Karel Van Miert: Eurocrat who took on big business as Competition Commissioner

Karel Van Miert was born in Oud- Turnhout, the eldest of nine children of a
Flemish farming family. From 1962 to 1966, he studied at Ghent University
gaining a degree in diplomatic sciences.

From 1968 to 1970, he worked for the Belgian National Scientific Research
Fund, and lectured in international law at the Free Universityof Brussels
from 1971 to 1973. He served as assistant to Henri Simonet, vicepresident of
the European Commission from 1973 to 1975, and was a parttime lecturer on
European institutions at Vrije University, Brussels, from 1978 to 1994.

In 1976 he was elected national secretary of the Belgian socialist party.

When the Socialists split along linguistic lines, in 1978, he took over as
chairman of the Flemish socialist party, until 1988. He also served as a
member of the European parliament (1979-85) and a Belgian MP (1985-89), and
was a vice president of the Socialist International for six years, from
1986-1992.

In 1989, Van Miert was appointed European commissioner responsible for
transport, credit, investment and consumer policy. In 1992 the environment
was added to his responsibilities.

From 1993 until 1999 he served as vicechairman of the European Commission and
was responsible for competition policy. He trod in the footsteps of Sir Leon
Brittan, the Conservative free-marketeer with whom he had clashed earlier by
supporting state subsidies for transportation. For this reason, and because
of his socialist origins, some doubted Van Miert?s commitment to the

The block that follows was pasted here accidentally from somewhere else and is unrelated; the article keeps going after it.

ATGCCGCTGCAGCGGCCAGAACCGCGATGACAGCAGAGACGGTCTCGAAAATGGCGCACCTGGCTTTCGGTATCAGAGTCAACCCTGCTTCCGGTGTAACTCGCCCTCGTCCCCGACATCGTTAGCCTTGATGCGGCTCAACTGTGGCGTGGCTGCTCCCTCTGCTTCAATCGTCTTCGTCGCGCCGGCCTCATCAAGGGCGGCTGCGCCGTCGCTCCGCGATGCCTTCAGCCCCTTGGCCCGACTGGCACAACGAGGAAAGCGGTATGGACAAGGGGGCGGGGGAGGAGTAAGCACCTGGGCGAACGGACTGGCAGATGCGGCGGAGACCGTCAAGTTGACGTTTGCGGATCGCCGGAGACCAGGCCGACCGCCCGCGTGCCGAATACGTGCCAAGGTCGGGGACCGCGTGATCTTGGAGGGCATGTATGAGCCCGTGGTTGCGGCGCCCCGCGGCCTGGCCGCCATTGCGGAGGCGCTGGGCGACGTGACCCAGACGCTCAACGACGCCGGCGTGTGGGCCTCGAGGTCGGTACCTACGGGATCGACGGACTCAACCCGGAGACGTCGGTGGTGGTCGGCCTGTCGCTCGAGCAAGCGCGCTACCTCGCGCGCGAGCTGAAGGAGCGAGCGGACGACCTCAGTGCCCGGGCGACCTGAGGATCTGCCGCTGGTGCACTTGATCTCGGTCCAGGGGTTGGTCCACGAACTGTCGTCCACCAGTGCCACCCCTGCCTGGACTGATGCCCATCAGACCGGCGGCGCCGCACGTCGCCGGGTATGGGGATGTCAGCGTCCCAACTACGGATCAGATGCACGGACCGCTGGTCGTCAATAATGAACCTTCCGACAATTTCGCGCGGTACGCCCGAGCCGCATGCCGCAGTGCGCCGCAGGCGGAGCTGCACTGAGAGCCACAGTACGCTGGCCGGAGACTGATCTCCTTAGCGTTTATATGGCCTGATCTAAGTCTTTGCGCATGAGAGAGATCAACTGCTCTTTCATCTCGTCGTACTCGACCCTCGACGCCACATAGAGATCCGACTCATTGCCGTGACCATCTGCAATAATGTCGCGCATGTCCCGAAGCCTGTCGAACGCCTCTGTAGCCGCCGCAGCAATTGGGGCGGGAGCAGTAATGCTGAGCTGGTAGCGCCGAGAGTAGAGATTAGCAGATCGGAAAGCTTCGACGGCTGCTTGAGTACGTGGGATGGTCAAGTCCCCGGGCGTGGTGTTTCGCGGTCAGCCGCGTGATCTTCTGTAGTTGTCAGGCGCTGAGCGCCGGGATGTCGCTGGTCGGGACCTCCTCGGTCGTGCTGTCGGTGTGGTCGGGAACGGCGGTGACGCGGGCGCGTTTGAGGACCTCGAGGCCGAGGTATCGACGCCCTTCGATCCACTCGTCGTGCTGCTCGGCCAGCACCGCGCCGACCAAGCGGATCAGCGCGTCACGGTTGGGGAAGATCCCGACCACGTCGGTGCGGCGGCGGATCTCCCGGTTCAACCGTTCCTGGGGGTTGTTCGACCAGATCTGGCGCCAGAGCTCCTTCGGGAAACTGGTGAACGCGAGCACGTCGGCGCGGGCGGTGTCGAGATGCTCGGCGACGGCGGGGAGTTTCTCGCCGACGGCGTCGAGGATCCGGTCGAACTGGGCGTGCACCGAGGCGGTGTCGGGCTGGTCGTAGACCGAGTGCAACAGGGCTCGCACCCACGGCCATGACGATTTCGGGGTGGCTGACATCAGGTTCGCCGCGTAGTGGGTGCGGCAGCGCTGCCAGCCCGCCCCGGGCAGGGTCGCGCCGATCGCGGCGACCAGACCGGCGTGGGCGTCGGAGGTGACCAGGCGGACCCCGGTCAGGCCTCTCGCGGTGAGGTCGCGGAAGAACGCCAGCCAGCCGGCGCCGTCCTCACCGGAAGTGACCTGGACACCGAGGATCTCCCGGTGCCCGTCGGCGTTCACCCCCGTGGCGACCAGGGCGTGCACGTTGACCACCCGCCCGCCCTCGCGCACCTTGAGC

free-market cause.

He was not afraid of making enemies. He infuriated the German chancellor
Helmut Kohl by vetoing a proposed digital television joint venture between
the Munich-based Kirch Group and the huge media company Bertelsmann AG. He
caused anger in Paris by forcing the French government to sell off assets
worth $113bn of the failing bank Credit Lyonnais in exchange for his
approval of Paris?s expensive effort to salvage the bank in preparation for
privatisation in 1999.

He also managed to annoy Americans, including President Clinton, when he
objected to Boeing?s purchase of McDonnell-Douglas, which finally took place
in 1997. And then in 1998 he alienated some of his German colleagues when he
imposed a record fine on Volkswagen for requiring its Italian dealers not to
sell their cheaper products to German or Austrian customers.

Just as he had surprised some when he became a commissioner, he shocked others
when he retired. The European Socialist Party President Poul Nyrup
Rasmussen, commented on his death, ?Karel Van Miert will be remembered as a
great socialist politician who campaigned relentlessly to promote social
democratic values in Belgium and in Europe.?

Some of his old comrades were not convinced. When he left the Commission he
joined the boards of 15 organisations across 10 industries, among them
Anglo-American plc, Philips Lighting BV, Vivendi Universal, RWE,
Agfa-Gevaert NV, and Goldman Sachs. He also he taught at Nijenrode
University, the major Netherlands business school.

A football enthusiast, Van Miert spent many hours with his local club.

He was also a keen gardener. He is survived by his life partner, the fellow
socialist politician, Carla Galle.

David Childs

Karel Van Miert, politician: born Oud- Turnhout, Belgium 17 January 1942;
died Beersel, Belgium 22 June 2009.

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